After several escalating protests against Mr. Ratt’s government, the Nottaway group blockaded Highway 117 twice in recent months. In October, riot police were sent in by the provincial police force and were accused of using violent tactics to disperse the protesters. In November, Mr. Nottaway and four other prominent political opponents of Mr. Ratt were arrested by riot police for staging another highway blockade, which they called a tactic of last resort. They were asking the federal government to appoint an independent observer to oversee a new leadership selection.

“When I was in court my lawyer told me, ‘The Crown wants you to suffer, they want you to feel the pain.’ They asked for 12 months, but I got 45 days,” Mr. Nottaway says. “I’m a political prisoner, and they know that. It’s all politically motivated.”

The people of Barriere Lake have never signed a treaty with Canada, and they say they have never received a fair share, or had a say, in the resource revenue extracted from their traditional territory, which they estimate at $100-million a year. For its part, the community suffers crippling unemployment and is not connected to the power grid, so it runs on diesel generators.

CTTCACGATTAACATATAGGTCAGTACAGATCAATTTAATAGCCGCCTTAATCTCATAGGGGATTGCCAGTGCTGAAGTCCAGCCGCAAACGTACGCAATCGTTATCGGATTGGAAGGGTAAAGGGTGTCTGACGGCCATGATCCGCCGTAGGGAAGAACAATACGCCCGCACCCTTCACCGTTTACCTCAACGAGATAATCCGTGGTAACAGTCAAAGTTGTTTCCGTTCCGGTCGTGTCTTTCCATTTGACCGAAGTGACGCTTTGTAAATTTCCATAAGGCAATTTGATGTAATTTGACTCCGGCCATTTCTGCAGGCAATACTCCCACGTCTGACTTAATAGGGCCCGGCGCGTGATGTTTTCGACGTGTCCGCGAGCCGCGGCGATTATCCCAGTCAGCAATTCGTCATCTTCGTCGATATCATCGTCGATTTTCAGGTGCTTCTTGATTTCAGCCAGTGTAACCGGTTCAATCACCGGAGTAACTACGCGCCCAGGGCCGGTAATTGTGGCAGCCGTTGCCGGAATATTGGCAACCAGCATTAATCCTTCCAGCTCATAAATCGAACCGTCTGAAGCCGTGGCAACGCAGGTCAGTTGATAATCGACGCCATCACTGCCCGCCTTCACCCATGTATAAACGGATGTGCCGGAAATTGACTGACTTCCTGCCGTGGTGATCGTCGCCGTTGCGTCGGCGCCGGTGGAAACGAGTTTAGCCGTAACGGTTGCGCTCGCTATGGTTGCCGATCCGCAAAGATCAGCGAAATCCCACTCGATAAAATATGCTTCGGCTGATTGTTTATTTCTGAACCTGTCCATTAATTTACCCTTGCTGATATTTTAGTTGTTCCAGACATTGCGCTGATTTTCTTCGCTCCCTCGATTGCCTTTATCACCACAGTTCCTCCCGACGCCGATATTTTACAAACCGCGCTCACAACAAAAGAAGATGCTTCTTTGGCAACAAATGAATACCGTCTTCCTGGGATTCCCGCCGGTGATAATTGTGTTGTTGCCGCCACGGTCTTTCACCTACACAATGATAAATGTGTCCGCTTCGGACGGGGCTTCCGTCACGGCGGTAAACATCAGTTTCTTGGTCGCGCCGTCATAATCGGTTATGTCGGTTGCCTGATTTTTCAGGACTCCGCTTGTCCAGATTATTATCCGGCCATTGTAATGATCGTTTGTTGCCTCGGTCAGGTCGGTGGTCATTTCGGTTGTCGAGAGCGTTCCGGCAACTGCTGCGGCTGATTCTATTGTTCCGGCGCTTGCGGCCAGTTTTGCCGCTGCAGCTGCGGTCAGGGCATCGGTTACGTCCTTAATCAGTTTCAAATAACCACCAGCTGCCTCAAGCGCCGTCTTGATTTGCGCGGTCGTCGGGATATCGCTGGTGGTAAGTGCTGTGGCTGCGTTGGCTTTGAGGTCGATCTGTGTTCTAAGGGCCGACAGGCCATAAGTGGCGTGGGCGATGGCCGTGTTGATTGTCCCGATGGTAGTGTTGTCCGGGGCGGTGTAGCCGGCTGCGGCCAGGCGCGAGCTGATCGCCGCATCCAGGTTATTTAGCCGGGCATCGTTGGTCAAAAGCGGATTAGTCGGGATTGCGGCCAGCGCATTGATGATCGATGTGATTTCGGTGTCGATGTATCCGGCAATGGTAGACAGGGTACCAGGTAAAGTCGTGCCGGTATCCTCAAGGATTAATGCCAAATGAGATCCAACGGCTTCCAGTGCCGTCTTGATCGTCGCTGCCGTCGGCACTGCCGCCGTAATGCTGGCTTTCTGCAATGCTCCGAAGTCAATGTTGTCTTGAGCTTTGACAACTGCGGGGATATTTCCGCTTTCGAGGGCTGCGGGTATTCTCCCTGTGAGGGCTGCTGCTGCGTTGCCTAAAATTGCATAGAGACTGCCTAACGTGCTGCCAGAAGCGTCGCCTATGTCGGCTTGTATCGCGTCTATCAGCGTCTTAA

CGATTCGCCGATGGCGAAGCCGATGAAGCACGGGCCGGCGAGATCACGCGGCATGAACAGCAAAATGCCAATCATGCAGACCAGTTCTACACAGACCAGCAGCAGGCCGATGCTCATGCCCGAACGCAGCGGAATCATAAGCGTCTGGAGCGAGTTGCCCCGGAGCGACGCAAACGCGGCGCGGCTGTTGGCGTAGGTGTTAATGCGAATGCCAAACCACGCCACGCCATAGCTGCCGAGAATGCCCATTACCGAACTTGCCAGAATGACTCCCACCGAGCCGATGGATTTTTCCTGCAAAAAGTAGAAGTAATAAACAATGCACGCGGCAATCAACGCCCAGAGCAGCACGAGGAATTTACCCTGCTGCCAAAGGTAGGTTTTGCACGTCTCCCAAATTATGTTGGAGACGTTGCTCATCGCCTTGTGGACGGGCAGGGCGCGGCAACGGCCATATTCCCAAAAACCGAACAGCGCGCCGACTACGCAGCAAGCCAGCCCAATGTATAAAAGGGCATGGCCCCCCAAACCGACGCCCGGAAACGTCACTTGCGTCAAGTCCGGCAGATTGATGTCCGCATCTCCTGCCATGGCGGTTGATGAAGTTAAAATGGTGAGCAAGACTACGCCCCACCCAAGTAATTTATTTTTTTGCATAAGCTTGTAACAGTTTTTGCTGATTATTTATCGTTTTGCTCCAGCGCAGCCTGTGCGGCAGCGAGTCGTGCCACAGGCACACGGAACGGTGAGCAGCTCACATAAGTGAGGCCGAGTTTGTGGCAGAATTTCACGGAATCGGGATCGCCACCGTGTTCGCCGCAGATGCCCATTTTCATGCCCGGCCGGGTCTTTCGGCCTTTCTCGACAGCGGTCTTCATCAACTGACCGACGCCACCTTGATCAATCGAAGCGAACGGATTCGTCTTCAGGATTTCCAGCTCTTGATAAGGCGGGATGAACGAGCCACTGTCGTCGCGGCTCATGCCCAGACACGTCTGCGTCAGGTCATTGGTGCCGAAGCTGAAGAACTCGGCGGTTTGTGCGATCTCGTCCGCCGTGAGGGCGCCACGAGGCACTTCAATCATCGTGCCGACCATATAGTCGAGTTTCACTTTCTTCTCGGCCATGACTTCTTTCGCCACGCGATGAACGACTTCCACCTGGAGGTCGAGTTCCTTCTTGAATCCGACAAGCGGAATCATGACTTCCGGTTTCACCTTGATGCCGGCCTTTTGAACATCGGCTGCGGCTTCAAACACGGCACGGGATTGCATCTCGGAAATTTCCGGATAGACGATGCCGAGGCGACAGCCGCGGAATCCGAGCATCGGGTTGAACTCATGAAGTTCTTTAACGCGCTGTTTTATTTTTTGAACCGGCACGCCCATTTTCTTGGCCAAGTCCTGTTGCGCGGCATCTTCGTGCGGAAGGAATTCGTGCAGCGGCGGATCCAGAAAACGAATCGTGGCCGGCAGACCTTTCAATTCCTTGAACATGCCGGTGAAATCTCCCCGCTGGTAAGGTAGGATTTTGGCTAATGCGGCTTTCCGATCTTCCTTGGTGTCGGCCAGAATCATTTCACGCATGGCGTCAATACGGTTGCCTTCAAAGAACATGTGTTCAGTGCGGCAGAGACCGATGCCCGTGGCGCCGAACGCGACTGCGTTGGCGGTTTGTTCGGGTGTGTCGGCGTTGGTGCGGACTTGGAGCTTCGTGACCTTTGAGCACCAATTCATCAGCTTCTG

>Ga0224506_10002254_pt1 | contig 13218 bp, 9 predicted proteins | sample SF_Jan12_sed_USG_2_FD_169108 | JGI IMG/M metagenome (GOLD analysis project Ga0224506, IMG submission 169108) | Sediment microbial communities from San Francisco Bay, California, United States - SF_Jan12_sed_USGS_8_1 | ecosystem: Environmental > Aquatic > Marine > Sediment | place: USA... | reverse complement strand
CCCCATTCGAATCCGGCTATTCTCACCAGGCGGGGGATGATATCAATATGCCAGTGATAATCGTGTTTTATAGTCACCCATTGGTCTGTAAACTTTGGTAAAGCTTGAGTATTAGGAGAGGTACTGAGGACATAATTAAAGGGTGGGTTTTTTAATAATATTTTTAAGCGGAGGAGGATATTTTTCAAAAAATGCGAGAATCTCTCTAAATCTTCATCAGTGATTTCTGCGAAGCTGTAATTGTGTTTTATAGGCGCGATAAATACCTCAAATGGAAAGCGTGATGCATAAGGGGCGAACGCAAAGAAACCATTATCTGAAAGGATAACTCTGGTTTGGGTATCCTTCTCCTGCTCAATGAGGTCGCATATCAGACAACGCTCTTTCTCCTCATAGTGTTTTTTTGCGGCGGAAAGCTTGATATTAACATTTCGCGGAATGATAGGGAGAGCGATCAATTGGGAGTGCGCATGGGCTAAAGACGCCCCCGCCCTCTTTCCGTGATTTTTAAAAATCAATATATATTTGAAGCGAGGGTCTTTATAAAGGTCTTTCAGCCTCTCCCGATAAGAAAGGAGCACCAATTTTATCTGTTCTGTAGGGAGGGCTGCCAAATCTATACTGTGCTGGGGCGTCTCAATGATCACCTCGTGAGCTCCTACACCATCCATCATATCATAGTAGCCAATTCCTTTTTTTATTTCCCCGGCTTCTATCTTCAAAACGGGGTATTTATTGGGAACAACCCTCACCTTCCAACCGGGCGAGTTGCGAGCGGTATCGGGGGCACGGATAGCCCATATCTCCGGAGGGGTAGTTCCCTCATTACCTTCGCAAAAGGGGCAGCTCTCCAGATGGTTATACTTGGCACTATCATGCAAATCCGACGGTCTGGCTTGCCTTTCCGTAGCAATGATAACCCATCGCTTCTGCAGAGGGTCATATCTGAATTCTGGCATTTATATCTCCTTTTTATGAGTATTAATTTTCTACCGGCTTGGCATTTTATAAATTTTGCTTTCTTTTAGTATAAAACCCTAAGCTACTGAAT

Mr. Ratt says he wants to put the power struggle behind him and work toward finding both short- and long-term solutions for his community.

Mr. Nottaway says he can’t allow the band to be led by a chief he considers illegitimate. His goal is to see a 1991 trilateral agreement on resource management honoured by the province and the federal government.

“The government imposed a minority faction on our community,” he says. “That’s not what we want and we’re never going to accept it. Even though I’m in here, we’re not going to stop fighting.”

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http://barrierelakesolidarity.blogspot.com